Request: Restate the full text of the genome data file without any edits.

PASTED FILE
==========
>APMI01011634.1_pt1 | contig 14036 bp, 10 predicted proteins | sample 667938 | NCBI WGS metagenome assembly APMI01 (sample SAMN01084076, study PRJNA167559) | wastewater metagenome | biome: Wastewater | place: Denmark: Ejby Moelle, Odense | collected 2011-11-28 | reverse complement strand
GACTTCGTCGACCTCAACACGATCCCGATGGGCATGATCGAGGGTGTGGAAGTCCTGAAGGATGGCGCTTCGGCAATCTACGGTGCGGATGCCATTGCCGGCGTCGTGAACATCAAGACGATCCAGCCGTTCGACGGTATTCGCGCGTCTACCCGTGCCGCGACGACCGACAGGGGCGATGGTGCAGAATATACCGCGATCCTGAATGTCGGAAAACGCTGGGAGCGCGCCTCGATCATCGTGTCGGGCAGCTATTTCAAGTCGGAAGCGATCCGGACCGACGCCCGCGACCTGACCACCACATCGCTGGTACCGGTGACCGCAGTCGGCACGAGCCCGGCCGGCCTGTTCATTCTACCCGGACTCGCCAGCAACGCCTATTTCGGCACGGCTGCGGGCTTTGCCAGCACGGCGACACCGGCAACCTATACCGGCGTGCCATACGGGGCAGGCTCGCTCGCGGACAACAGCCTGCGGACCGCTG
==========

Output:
>APMI01011634.1_pt1 | contig 14036 bp, 10 predicted proteins | sample 667938 | NCBI WGS metagenome assembly APMI01 (sample SAMN01084076, study PRJNA167559) | wastewater metagenome | biome: Wastewater | place: Denmark: Ejby Moelle, Odense | collected 2011-11-28 | reverse complement strand
GACTTCGTCGACCTCAACACGATCCCGATGGGCATGATCGAGGGTGTGGAAGTCCTGAAGGATGGCGCTTCGGCAATCTACGGTGCGGATGCCATTGCCGGCGTCGTGAACATCAAGACGATCCAGCCGTTCGACGGTATTCGCGCGTCTACCCGTGCCGCGACGACCGACAGGGGCGATGGTGCAGAATATACCGCGATCCTGAATGTCGGAAAACGCTGGGAGCGCGCCTCGATCATCGTGTCGGGCAGCTATTTCAAGTCGGAAGCGATCCGGACCGACGCCCGCGACCTGACCACCACATCGCTGGTACCGGTGACCGCAGTCGGCACGAGCCCGGCCGGCCTGTTCATTCTACCCGGACTCGCCAGCAACGCCTATTTCGGCACGGCTGCGGGCTTTGCCAGCACGGCGACACCGGCAACCTATACCGGCGTGCCATACGGGGCAGGCTCGCTCGCGGACAACAGCCTGCGGACCGCTG